The Graduation of Generation HP: An editorial I wrote a year ago

I wrote this editorial on the plane to New York the day I found out that Harry Potter and the Deathly Hallows would be released on July 21, 2007. It’s been published in Cruthaim by the International School of the Americas and the North East School of the Arts Literary Magazine. It’s not the most organized, coherent, professional writing, but it’s interesting to look back on those days waiting for Deathly Hallows. When I wrote this, I couldn’t have imagined just how much my life would change in the next year.

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February 1, 2007

Here we are.

After years of reading, waiting, theorizing and dreaming, we’ve arrived. The beginning of the end.

But are we really facing an end? With Harry Potter and the Deathly Hallows set to be released July 21, 2007, the series will grow no more, but for the readers, it will never truly end. When Harry Potter and the Philosophers Stone was first published in 1997, the book became popular, but although 1997 marked the beginning of Potter publication, it hardly marked the beginning of “Potter” for most people, even for J.K. Rowling herself. Jo’s “Harry Potter” began in 1990 (when she conceived the idea on a train), mine in 1998 when my mother began reading Sorcerer’s Stone aloud every afternoon. Many other fans picked up the book much later curious about the hype, or simply on accident. Everyday, somewhere in the world dozens of people discover “Harry Potter” for the first time, and so, their journey begins.

My nine year old mind took to Harry right away. His seniority to me allowed me to view him as a role model, but he was not a glorified, unreachable figure like a superhero or film star. He was identifiable, realistic, and natural and I soon came to relate to Harry, Ron and Hermione as close friends. They were my older, alter-egos living a life of which I could only dream, yet still somehow seemed reachable; lying just beyond the barrier of platform nine and three-quarters. My fascination soon let to the discovery of the internet (which I’d previously despised, seeing it as morally inferior) where I could learn more about the books and meet others as enamored with Harry as I. By the time Harry Potter and the Goblet of Fire hit shelves (and eagerly awaiting hands), I stood in line at midnight, fully obsessed and in love at my local bookshops.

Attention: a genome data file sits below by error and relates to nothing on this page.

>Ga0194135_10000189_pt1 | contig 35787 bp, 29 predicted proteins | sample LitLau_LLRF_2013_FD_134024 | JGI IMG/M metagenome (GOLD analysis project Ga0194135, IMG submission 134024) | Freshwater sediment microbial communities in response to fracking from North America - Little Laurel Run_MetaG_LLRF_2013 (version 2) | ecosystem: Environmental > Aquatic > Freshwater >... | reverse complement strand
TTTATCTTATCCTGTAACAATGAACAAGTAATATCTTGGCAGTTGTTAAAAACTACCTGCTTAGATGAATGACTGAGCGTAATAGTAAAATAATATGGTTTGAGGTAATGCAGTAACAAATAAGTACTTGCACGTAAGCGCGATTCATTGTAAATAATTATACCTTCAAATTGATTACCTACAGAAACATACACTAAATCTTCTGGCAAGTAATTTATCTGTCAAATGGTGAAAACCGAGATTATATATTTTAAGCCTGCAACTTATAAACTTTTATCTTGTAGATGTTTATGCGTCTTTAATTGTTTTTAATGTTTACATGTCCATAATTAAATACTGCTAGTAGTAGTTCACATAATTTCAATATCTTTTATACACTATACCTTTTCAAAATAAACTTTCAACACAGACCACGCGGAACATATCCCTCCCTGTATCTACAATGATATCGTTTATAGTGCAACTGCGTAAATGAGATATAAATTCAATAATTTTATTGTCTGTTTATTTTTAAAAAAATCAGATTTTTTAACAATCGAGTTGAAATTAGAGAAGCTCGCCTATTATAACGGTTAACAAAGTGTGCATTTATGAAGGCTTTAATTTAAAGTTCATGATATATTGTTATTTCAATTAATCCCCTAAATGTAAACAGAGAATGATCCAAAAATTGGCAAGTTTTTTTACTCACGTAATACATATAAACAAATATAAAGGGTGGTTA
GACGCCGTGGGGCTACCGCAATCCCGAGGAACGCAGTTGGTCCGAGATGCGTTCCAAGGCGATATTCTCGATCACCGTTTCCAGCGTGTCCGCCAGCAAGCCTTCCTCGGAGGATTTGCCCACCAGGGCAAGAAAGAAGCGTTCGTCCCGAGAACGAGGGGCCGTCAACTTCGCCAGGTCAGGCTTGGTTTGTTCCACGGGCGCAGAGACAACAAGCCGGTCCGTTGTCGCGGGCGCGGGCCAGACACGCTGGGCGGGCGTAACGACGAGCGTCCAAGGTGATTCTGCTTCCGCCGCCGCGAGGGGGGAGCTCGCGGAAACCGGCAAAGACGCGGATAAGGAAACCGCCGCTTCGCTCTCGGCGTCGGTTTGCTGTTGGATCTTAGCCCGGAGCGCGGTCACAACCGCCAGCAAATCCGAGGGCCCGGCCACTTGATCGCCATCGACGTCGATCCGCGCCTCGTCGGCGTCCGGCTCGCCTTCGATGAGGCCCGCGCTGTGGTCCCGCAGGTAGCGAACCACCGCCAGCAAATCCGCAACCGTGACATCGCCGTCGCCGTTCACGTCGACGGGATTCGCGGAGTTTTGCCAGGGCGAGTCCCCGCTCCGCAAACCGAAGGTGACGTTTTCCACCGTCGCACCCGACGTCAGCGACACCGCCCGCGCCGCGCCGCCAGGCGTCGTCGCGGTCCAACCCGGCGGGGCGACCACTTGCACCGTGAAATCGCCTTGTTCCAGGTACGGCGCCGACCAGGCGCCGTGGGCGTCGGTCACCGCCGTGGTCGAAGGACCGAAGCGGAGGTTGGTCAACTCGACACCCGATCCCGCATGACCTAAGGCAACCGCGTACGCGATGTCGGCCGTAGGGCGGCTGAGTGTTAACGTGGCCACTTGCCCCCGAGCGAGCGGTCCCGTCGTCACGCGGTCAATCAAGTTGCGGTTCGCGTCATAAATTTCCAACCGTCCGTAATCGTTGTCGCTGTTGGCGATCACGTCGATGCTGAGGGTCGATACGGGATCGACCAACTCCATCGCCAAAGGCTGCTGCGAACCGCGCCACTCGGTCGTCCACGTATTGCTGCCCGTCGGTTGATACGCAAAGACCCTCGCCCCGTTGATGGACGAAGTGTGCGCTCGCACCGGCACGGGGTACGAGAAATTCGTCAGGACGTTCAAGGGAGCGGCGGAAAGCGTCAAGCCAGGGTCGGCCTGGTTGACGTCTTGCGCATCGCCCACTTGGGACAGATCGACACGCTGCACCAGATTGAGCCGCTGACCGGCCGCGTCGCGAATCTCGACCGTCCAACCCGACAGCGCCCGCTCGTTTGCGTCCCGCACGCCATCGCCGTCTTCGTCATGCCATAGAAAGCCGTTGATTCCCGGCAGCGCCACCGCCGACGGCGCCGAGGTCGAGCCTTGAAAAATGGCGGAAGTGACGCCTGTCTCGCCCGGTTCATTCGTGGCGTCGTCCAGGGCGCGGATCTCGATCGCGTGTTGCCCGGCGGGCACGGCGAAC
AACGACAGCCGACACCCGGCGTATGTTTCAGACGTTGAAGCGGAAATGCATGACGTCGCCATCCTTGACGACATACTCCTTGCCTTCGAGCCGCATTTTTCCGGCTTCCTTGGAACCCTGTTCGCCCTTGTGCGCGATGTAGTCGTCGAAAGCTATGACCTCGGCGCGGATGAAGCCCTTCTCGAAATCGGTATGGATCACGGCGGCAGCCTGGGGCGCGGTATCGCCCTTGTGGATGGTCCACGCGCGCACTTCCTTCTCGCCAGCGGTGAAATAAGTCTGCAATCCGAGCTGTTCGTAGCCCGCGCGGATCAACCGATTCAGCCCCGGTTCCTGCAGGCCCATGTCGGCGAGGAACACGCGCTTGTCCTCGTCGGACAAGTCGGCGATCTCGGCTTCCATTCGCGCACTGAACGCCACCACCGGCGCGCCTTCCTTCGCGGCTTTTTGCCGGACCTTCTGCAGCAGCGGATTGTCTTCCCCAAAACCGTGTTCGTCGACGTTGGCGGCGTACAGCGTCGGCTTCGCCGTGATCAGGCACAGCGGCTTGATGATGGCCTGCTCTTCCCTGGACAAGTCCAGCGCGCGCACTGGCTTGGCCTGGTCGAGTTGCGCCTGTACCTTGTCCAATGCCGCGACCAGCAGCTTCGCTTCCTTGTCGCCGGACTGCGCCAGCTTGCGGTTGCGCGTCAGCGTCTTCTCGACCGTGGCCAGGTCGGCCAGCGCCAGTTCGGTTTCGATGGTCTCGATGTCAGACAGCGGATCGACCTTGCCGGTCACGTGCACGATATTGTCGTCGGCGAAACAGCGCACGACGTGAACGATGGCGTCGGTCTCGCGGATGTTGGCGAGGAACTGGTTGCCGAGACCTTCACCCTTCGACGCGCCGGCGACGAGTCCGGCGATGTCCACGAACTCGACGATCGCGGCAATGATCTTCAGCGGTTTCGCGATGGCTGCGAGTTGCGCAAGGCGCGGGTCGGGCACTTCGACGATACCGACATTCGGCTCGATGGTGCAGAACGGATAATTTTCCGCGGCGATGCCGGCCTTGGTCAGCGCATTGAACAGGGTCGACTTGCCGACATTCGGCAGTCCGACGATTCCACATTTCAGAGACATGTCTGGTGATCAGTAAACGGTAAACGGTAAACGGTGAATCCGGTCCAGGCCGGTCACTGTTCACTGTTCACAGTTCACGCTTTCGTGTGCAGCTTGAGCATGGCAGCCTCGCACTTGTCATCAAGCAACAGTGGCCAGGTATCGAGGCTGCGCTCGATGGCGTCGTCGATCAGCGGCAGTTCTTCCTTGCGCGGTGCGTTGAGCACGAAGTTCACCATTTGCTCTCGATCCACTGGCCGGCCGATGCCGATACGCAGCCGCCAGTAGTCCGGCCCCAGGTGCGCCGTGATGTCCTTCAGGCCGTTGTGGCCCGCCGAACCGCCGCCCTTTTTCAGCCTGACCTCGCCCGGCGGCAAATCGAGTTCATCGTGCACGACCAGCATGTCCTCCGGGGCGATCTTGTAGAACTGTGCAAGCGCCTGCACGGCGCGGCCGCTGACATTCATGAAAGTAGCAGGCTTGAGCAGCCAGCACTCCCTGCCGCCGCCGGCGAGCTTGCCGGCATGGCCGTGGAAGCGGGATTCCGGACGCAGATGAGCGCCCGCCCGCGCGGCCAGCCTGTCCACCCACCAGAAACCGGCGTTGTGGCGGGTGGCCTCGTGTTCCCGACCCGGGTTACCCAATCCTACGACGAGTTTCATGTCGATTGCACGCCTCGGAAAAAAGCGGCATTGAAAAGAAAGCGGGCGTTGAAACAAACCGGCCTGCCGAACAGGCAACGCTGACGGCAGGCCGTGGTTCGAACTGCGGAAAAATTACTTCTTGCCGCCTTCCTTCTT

A three year hiatus ensued. Harry remained frozen in time, but I aged. Movies were made, the online fandom increased by a hundred fold and just as the course of the wizarding world took a drastic change at the end of Goblet of Fire, so did ours. September 11, 2001, just over one year after we held our breath as Lord Voldemort returned to full power, evil reared its ugly head in the muggle world as well. Acts of terror, not unlike those committed by Death Eaters in Harry Potter shook our sense of security. Like Harry, many in our generation were forced into abrupt maturity during these “dark and difficult times” (as Dumbledore would say). We could no longer be ignorant and blissful.